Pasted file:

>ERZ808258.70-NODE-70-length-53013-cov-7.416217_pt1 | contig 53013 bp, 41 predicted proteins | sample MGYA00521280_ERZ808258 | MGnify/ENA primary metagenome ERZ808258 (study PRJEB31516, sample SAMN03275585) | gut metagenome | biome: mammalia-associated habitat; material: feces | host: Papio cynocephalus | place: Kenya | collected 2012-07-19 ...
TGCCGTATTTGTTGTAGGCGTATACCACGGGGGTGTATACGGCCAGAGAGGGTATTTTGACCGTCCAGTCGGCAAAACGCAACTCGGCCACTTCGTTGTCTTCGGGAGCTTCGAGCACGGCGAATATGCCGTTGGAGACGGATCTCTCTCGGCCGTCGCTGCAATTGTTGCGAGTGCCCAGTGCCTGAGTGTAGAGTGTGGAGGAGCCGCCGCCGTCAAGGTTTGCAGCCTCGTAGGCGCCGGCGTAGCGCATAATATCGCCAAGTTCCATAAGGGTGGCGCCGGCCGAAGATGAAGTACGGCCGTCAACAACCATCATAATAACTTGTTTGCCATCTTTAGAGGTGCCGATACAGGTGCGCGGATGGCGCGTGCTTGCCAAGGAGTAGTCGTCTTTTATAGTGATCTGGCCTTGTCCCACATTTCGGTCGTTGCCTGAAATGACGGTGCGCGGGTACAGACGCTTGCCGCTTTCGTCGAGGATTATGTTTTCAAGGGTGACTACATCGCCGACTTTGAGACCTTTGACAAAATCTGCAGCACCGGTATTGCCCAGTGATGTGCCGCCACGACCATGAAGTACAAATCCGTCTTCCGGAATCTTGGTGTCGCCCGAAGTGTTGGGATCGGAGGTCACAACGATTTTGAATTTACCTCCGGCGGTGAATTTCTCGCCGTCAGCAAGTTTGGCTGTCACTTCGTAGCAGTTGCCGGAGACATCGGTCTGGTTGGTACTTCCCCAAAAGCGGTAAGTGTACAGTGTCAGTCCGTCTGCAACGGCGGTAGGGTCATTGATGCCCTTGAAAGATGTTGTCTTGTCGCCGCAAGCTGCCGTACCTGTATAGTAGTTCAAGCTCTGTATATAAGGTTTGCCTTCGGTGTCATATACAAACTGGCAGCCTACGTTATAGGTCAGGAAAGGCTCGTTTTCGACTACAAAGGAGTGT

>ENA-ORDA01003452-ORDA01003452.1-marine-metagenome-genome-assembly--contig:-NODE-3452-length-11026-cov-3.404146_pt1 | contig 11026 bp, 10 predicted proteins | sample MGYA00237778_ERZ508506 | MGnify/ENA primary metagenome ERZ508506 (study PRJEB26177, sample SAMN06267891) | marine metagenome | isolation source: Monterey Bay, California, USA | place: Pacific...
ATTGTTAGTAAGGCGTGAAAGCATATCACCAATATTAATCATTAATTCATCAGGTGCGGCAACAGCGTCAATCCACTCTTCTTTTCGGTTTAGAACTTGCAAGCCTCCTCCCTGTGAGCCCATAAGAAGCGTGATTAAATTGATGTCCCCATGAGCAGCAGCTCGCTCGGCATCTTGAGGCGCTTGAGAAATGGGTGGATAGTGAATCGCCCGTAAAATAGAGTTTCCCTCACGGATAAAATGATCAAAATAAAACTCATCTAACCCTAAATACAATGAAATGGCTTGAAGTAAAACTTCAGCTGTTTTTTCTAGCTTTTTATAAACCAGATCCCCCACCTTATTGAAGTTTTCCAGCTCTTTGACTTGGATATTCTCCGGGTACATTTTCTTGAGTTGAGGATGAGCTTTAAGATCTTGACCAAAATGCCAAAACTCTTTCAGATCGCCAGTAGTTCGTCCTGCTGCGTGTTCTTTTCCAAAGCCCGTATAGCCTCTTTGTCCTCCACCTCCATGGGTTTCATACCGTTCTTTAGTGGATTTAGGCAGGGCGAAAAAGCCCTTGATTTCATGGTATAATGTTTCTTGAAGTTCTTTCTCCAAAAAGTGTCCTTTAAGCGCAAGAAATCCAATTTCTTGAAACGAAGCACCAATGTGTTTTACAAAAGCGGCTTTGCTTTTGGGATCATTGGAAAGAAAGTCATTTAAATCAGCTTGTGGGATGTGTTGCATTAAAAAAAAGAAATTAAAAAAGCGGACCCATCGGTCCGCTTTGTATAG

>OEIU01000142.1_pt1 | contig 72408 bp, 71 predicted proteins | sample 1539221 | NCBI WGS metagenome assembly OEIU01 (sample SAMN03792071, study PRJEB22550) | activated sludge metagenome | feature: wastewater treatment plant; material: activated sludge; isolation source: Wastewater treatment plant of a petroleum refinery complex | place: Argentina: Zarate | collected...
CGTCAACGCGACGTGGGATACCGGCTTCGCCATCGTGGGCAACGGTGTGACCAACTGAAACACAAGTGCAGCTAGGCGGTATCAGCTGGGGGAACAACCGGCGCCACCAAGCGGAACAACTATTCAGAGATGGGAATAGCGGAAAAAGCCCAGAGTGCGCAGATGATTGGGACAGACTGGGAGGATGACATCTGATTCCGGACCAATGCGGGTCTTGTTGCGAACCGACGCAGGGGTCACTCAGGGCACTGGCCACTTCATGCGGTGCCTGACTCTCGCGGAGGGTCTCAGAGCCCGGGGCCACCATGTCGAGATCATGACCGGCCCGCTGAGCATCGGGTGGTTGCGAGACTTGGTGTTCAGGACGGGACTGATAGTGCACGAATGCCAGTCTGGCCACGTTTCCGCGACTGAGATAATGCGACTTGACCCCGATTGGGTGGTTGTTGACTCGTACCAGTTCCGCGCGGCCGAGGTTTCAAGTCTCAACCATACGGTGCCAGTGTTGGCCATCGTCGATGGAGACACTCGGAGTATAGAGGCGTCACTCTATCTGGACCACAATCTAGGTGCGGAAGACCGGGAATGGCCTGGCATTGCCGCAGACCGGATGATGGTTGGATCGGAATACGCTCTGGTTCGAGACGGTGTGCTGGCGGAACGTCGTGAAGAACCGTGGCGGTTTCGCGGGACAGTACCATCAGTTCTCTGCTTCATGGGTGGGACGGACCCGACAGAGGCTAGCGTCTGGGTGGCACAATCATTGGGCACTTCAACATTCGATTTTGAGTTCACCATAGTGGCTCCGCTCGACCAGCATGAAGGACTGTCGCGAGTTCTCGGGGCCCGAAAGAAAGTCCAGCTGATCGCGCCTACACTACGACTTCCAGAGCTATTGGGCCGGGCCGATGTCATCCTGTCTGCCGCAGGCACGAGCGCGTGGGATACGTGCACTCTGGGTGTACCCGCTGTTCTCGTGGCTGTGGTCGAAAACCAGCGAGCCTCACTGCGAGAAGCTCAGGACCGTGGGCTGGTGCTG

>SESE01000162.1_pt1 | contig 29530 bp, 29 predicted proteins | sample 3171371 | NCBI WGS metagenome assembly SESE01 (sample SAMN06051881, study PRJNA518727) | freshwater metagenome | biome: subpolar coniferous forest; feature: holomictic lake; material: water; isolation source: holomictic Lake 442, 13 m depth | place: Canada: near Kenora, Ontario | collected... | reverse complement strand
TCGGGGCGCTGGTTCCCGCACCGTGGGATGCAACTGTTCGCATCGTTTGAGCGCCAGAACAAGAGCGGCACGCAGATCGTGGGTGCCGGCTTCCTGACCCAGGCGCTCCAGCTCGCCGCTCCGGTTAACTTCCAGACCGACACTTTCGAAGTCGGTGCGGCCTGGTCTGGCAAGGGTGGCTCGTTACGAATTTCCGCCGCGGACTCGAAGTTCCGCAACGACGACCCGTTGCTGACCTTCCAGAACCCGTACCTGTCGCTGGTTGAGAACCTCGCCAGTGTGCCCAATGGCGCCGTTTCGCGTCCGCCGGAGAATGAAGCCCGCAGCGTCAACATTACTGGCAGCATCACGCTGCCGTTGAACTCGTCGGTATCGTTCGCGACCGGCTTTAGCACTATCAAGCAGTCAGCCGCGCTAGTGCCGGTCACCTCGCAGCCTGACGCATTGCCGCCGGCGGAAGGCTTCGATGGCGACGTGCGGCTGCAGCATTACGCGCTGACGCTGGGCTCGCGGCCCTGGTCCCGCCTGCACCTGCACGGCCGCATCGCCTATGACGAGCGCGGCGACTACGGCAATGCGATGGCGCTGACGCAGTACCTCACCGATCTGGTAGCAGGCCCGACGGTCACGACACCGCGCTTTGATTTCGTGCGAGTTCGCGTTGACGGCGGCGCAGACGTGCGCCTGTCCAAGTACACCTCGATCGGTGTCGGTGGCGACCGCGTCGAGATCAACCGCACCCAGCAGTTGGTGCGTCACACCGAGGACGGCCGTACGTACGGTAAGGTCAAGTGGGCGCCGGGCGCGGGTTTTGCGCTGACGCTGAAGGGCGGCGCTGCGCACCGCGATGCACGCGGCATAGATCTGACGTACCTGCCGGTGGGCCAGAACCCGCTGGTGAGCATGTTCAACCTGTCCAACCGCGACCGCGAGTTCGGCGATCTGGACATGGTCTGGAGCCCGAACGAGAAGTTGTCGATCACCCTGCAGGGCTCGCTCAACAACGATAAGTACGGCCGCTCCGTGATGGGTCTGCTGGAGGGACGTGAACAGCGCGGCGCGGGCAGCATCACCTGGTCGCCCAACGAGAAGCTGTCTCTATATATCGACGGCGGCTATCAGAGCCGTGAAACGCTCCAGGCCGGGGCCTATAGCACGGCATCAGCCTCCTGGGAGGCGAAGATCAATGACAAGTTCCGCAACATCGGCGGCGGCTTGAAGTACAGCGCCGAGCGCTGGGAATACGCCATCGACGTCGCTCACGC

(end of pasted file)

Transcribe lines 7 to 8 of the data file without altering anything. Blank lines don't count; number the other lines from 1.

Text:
>SESE01000162.1_pt1 | contig 29530 bp, 29 predicted proteins | sample 3171371 | NCBI WGS metagenome assembly SESE01 (sample SAMN06051881, study PRJNA518727) | freshwater metagenome | biome: subpolar coniferous forest; feature: holomictic lake; material: water; isolation source: holomictic Lake 442, 13 m depth | place: Canada: near Kenora, Ontario | collected... | reverse complement strand
TCGGGGCGCTGGTTCCCGCACCGTGGGATGCAACTGTTCGCATCGTTTGAGCGCCAGAACAAGAGCGGCACGCAGATCGTGGGTGCCGGCTTCCTGACCCAGGCGCTCCAGCTCGCCGCTCCGGTTAACTTCCAGACCGACACTTTCGAAGTCGGTGCGGCCTGGTCTGGCAAGGGTGGCTCGTTACGAATTTCCGCCGCGGACTCGAAGTTCCGCAACGACGACCCGTTGCTGACCTTCCAGAACCCGTACCTGTCGCTGGTTGAGAACCTCGCCAGTGTGCCCAATGGCGCCGTTTCGCGTCCGCCGGAGAATGAAGCCCGCAGCGTCAACATTACTGGCAGCATCACGCTGCCGTTGAACTCGTCGGTATCGTTCGCGACCGGCTTTAGCACTATCAAGCAGTCAGCCGCGCTAGTGCCGGTCACCTCGCAGCCTGACGCATTGCCGCCGGCGGAAGGCTTCGATGGCGACGTGCGGCTGCAGCATTACGCGCTGACGCTGGGCTCGCGGCCCTGGTCCCGCCTGCACCTGCACGGCCGCATCGCCTATGACGAGCGCGGCGACTACGGCAATGCGATGGCGCTGACGCAGTACCTCACCGATCTGGTAGCAGGCCCGACGGTCACGACACCGCGCTTTGATTTCGTGCGAGTTCGCGTTGACGGCGGCGCAGACGTGCGCCTGTCCAAGTACACCTCGATCGGTGTCGGTGGCGACCGCGTCGAGATCAACCGCACCCAGCAGTTGGTGCGTCACACCGAGGACGGCCGTACGTACGGTAAGGTCAAGTGGGCGCCGGGCGCGGGTTTTGCGCTGACGCTGAAGGGCGGCGCTGCGCACCGCGATGCACGCGGCATAGATCTGACGTACCTGCCGGTGGGCCAGAACCCGCTGGTGAGCATGTTCAACCTGTCCAACCGCGACCGCGAGTTCGGCGATCTGGACATGGTCTGGAGCCCGAACGAGAAGTTGTCGATCACCCTGCAGGGCTCGCTCAACAACGATAAGTACGGCCGCTCCGTGATGGGTCTGCTGGAGGGACGTGAACAGCGCGGCGCGGGCAGCATCACCTGGTCGCCCAACGAGAAGCTGTCTCTATATATCGACGGCGGCTATCAGAGCCGTGAAACGCTCCAGGCCGGGGCCTATAGCACGGCATCAGCCTCCTGGGAGGCGAAGATCAATGACAAGTTCCGCAACATCGGCGGCGGCTTGAAGTACAGCGCCGAGCGCTGGGAATACGCCATCGACGTCGCTCACGC